Compound Selectors

It’s pretty easy to learn how to use tag, class, and ID styles. To be technically accurate, all these styles aren’t really styles. In CSS lingo, they’re selectors, instructions that tell a browser what it should look for so it can apply CSS formatting rules. For example, a tag selector (not to be mistaken with Dreamweaver’s time-saving selection tool, the Tag Selector) tells a browser to apply formatting to any instance of a particular tag on the page. Thus, browsers apply h1 tag styles to all <h1> tags on a page. They apply class selector styles, on the other hand, only when they encounter the class name attached to an element on a page. Similarly, browsers apply ID selector styles to a tag with a matching ID name, for example <body id=“home”>. (Flip back to Types of Styles for a review of key differences between class and ID selectors.)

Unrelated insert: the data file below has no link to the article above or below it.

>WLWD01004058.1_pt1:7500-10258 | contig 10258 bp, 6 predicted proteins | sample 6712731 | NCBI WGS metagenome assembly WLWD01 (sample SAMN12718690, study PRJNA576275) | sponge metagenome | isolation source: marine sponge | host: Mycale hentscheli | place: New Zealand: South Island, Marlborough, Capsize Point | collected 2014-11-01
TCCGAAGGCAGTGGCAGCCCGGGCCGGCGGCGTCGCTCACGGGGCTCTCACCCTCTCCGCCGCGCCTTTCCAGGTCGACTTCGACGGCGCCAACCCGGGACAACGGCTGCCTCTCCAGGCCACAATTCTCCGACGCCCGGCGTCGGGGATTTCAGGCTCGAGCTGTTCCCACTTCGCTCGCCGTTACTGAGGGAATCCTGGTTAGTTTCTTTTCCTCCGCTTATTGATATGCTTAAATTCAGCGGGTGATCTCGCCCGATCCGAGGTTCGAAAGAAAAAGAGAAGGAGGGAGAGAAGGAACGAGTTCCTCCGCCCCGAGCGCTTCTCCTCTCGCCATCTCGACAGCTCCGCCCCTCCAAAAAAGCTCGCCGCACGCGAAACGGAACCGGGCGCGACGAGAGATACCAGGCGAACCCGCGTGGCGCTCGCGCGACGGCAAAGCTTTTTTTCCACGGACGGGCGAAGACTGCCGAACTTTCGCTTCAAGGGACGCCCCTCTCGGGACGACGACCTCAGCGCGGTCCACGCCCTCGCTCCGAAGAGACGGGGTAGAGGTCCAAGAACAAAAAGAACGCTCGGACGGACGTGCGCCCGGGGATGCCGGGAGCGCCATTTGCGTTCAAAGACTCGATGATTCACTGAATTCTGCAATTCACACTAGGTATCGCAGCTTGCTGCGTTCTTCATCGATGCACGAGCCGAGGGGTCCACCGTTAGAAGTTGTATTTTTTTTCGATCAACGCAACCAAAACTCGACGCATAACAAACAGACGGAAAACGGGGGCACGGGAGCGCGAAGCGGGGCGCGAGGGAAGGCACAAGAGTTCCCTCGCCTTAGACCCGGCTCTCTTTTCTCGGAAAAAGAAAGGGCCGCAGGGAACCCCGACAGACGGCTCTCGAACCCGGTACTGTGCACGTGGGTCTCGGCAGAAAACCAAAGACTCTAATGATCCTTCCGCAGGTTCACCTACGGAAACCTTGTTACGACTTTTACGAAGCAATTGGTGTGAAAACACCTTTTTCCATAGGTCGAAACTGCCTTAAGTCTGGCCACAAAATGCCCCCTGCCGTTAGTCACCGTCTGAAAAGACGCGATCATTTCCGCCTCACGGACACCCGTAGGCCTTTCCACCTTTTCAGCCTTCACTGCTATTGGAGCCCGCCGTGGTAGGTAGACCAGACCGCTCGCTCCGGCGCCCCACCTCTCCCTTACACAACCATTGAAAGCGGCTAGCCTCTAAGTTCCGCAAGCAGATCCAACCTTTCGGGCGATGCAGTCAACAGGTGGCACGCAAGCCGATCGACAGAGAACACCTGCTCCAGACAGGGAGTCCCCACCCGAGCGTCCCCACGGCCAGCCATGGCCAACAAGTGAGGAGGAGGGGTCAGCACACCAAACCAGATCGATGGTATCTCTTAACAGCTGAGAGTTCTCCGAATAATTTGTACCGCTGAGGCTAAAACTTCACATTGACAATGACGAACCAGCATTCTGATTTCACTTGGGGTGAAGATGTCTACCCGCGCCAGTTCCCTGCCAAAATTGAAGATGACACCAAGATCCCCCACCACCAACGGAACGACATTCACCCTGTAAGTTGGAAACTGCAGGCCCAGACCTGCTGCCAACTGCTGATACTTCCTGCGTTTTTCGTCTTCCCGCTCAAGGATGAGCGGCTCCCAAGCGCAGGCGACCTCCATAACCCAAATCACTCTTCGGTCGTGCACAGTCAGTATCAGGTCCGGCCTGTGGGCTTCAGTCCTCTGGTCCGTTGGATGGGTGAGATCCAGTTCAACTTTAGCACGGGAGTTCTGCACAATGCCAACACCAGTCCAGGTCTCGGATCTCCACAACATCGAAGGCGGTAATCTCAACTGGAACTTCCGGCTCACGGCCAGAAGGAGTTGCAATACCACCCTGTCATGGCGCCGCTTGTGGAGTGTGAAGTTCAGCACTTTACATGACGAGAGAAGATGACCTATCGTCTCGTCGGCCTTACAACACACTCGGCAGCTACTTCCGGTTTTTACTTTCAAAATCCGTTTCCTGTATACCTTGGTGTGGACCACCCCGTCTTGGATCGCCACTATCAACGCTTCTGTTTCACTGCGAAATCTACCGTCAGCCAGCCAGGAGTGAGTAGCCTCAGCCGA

For a detailed discussion of selectors, visit

But tag, class, and ID selectors are just the tip of the selector iceberg. CSS offers many other selector types that let you format even the smallest page element; Dreamweaver lumps these laser-focused selectors under the term compound selectors. “Compound selector” is a Dreamweaver term, not a CSS term, so don’t go using it at your weekly web designer get-togethers. Dreamweaver uses the term to describe advanced selectors, such as the “pseudo-class” styles you use to format different link states (a:link, a:visited, a:hover, and a:active, as described ...

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